Wind Turbines and Human Health

The subject of wind turbines can easily start a debate on a variety of issues: Cost effectiveness, wildlife impact, reliability.  All good conversations, but not as polarizing as the subject of wind turbines and human health.  There seems to be very little middle ground on this topic.  While both sides of the argument claim data that supports their view, discussions have expanded to include possible solutions to help resolve the issue of “wind turbine syndrome”.

What is Wind Turbine Syndrome?

Wind Turbine Syndrome is the name given, by Dr. Nina Pierpont, to a collection of symptoms such as dizziness, headache, sleep disorders (such as insomnia), tinnitus, tachycardia, irritability and anxiety.  It is believed by some that the low frequency noise (infrasound) and vibrations emitted by wind turbines, although below the level of human hearing, are the source of these symptoms. Because the study of wind turbine syndrome has been done by a small number of scientists with relatively small subject groups the scientific community hasn’t come to a conclusion as to the validity of this syndrome.  It is as of present not a disorder recognized by the CDC.

Why Discuss Solutions to a Problem that May Not Exist?

Proponents of wind energy have much data on their side. In August 2014 Energy and Policy Institute released a report (which can be accessed here: reviewing court cases in 5 English speaking countries on the subject of wind health impacts. This report shows an overwhelming lack of success in providing evidence to support the health claims.

As mentioned above, scientists are not yet convinced of the validity of this syndrome, siting alternative possibilities to explain the symptoms such as: Nocebo Effect, similar to the Placebo effect but in which suggestion may cause a negative rather than positive effect, CFS – Chronic Fatigue Syndrome, which is difficult to diagnose and has similar symptoms, Anxiety and Worry causing the symptoms, in essence getting upset enough about the idea of the wind turbines as to then create actual symptoms.

Even with the lack of real evidence to support health claims against wind turbines, public perception has been difficult to turn in some locations.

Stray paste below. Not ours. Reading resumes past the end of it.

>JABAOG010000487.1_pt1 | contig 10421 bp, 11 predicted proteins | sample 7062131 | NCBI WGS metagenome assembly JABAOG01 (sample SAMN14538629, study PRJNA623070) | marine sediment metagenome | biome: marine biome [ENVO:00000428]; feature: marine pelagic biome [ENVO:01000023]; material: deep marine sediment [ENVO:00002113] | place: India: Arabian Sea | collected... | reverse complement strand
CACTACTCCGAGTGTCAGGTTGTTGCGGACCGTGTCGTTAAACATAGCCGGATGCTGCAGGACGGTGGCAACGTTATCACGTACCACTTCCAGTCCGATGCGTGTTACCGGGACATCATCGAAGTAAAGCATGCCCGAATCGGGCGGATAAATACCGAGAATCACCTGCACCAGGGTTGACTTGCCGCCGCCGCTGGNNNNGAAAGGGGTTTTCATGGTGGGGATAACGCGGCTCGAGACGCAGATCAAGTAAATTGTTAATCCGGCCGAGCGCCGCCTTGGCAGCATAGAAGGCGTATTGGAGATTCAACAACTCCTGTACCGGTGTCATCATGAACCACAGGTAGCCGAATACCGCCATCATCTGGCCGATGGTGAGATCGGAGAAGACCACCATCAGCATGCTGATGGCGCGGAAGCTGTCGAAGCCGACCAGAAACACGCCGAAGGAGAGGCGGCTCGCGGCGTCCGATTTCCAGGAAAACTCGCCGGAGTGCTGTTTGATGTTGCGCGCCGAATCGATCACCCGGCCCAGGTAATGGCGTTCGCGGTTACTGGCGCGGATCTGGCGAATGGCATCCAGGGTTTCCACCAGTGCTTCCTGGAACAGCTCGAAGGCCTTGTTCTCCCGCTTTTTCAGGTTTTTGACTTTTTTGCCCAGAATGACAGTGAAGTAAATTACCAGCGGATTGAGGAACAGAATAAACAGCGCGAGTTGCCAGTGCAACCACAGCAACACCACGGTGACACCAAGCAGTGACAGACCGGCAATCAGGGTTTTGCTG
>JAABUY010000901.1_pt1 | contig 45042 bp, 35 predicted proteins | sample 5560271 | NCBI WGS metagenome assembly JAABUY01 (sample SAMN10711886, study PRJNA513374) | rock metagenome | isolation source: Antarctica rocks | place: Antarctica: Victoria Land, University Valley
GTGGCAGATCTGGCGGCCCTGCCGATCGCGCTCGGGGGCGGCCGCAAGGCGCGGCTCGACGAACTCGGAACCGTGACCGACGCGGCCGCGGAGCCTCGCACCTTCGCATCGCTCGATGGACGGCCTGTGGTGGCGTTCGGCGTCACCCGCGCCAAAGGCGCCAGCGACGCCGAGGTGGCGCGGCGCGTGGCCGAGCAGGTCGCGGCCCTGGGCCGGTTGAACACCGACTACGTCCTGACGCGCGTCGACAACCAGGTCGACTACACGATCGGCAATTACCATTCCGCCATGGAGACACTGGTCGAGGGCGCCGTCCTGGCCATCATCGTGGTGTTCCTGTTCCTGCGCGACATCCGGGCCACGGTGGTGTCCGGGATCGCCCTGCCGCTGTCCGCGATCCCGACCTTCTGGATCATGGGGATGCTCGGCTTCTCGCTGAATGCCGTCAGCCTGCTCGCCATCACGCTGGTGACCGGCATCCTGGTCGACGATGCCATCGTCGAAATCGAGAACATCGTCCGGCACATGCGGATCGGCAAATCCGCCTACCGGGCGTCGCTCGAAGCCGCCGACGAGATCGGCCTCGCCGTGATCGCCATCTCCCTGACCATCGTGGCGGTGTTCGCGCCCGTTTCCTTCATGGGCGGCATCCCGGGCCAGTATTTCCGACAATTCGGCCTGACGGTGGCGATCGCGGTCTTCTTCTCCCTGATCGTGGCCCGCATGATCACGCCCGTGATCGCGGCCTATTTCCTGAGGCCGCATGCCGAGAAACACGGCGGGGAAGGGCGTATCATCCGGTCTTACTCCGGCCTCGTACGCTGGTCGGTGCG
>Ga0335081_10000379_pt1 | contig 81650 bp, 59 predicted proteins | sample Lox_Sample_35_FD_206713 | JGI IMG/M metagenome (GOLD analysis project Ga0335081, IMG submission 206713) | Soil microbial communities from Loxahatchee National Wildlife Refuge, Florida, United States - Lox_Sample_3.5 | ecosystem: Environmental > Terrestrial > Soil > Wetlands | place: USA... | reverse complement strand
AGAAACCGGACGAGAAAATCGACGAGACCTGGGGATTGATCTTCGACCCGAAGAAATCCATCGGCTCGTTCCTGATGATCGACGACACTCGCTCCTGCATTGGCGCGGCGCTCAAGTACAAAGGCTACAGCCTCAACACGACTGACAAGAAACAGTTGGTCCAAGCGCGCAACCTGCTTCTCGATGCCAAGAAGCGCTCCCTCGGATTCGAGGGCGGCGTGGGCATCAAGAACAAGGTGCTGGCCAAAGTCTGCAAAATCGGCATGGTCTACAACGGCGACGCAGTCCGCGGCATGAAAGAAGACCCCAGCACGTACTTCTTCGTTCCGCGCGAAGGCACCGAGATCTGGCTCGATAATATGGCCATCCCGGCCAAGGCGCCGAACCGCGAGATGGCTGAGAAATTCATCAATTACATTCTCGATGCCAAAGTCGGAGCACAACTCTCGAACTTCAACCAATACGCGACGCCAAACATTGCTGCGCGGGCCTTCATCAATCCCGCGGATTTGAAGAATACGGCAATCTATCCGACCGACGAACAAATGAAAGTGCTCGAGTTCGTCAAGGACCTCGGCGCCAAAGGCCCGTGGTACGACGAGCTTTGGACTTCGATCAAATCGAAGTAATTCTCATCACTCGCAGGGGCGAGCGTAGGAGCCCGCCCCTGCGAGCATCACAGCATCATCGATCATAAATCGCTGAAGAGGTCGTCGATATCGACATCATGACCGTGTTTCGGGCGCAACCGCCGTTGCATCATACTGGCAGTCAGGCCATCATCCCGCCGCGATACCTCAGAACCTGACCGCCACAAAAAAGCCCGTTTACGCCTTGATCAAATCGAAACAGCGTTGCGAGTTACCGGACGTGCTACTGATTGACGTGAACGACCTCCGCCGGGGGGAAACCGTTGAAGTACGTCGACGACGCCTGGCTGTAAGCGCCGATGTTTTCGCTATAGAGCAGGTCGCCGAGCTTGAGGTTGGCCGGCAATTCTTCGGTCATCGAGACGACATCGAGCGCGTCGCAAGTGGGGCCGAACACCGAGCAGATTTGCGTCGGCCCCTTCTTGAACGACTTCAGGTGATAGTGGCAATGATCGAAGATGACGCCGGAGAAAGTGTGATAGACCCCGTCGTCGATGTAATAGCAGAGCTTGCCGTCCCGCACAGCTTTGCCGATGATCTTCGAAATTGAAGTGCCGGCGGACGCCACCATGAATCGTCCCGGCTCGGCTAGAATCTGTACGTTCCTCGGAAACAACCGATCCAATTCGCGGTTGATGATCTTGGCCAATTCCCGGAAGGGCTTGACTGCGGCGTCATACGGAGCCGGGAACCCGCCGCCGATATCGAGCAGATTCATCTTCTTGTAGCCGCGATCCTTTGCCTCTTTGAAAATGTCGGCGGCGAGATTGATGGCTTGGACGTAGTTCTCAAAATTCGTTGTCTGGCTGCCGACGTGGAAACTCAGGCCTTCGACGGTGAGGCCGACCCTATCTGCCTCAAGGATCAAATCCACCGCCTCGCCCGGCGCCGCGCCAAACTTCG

Next Generation Ideas

So, real or not, what can be done to alleviate wind related health concerns?

Vortex Bladeless, a Spanish Developer is working on a bladeless turbine.  Although the industrial size turbine won’t be available for 4 years, the company is looking for smaller, residential, bladeless turbines to be available possibly by early 2017. Find out more about this here:  This idea is already winning over even the most vocal critics in the U.K.

As for now, utilizing advanced technology to lower the noise levels and reduce imperfections on the actual blades can then help alleviate some of the health issues. Additionally, moving more of the wind farms offshore can reduce the impact, as the turbines won’t be near enough to create the claimed effects.  However, offshore farms do come with their own set of objections.

The subject is by no means settled and conversations continue on what the facts really are, as well as how to manage public perception.  CanWEA will hold their Annual Conference and Exhibition in Toronto, Canada from October 5-7, 2015.  There will be a session at 10:30 a.m. on Tuesday, Oct 6th on this topic of Emerging Research in the Field of Wind Turbines and Human HealthThis session will discuss the important studies completed over recent years and include primary authors and lead researchers.  It is designed to us understand what these latest studies can teach us.  More information on this session and the conference as a whole can be found here: